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Penguin U.S. halts Canadian shipments of spy book

Canadian Press reports that the publisher of an American journalist’s account of espionage in the post-Cold War era has halted shipments of his book, which alleges a former Conservative MP from Calgary was a spy for the Russians.

Comrade J
, by former Washington Post reporter Pete Earley, is based on the recollections of Sergei Tretyakov, who spied for Moscow in Ottawa and subsequently at the United Nations before defecting to the United States with his family in 2000.

Penguin U.S., the book’s publisher, cites “legal considerations” in halting Canadian shipments of the volume, though many copies are already available in Canadian bookstores.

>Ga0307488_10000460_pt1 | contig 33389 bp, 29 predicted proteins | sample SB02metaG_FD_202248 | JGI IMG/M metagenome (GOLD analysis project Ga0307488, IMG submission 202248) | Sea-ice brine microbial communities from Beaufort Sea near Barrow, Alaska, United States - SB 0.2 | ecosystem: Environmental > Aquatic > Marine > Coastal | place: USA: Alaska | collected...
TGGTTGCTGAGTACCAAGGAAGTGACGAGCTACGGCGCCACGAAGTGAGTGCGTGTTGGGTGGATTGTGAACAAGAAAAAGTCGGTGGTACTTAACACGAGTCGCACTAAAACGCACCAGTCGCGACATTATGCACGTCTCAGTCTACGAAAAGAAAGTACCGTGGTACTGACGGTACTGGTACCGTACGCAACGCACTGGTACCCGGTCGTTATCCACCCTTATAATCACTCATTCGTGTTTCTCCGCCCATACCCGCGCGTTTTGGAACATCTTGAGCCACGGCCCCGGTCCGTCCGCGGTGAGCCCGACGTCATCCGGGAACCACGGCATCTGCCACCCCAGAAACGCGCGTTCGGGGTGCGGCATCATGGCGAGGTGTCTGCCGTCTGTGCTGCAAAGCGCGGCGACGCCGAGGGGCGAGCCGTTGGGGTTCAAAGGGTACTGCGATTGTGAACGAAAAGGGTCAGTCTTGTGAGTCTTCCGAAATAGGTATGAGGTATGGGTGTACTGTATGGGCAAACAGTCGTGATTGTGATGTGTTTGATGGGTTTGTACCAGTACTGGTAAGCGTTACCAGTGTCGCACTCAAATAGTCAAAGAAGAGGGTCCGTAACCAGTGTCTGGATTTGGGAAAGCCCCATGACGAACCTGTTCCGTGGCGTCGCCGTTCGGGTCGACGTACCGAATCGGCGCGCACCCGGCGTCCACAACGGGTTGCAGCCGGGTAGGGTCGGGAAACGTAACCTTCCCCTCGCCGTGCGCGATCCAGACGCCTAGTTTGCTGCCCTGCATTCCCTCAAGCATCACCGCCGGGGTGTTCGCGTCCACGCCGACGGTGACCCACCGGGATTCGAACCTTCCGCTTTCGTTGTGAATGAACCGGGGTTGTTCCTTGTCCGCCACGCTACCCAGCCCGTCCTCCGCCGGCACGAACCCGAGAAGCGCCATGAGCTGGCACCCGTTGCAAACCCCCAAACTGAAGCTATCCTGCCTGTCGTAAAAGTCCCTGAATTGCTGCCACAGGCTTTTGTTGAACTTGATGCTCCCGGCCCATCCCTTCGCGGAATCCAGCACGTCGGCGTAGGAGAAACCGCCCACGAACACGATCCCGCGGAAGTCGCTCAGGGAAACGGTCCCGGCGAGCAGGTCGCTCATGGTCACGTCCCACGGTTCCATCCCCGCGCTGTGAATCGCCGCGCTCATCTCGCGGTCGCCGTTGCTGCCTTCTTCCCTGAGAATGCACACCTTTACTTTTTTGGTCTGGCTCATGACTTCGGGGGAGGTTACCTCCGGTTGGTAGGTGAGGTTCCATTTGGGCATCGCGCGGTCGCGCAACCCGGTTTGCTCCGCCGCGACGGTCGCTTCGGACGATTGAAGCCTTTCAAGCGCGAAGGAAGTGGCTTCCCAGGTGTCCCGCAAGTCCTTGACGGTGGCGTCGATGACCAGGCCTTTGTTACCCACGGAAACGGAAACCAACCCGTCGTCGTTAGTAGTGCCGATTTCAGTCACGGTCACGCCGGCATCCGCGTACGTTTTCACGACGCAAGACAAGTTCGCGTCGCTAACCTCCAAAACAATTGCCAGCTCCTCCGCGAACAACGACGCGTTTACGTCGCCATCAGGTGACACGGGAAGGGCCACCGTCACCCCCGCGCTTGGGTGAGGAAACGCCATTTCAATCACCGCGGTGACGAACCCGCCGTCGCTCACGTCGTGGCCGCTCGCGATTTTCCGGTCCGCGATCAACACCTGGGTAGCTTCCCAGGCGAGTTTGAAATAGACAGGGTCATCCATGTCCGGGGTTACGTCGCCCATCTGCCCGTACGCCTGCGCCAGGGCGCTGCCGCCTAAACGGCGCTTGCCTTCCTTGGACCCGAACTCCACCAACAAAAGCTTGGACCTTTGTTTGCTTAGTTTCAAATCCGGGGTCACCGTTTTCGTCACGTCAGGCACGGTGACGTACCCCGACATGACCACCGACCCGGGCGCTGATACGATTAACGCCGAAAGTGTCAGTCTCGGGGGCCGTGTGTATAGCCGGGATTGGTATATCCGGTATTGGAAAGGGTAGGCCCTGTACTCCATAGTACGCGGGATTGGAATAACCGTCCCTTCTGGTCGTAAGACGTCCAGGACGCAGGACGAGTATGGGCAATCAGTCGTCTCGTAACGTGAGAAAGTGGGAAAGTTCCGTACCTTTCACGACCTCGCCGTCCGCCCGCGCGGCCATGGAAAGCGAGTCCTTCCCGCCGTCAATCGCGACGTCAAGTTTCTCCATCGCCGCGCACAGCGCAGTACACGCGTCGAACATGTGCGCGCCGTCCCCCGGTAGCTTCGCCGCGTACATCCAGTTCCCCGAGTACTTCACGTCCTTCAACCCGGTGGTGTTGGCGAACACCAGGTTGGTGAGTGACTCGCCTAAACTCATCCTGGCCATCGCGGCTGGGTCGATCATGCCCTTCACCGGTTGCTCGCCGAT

In a statement Tuesday, legal counsel for publisher Penguin Group’s U.S. division said the company had temporarily suspended shipments to Canada “to allow time to evaluate the legal ramifications, under Canadian law, of speculations about the book that have arisen in the Canadian market.”

The book alleges Alex Kindy provided information that wound up in numerous spy cables in return for thousands of dollars in cash. It says Kindy, codenamed Grey, was recruited in 1992 by Vitali Domoratski, a vice consul actually working in counter-intelligence for the Russians from their embassy in Ottawa.

Comrade J has previously faced controversy, as many of Tretyakov’s allegations have been dismissed by various experts. Among others, the International Atomic Energy Agency has discounted Tretyakov’s claim that he enlisted the co-operation of a Canadian nuclear expert working with the group in Vienna.

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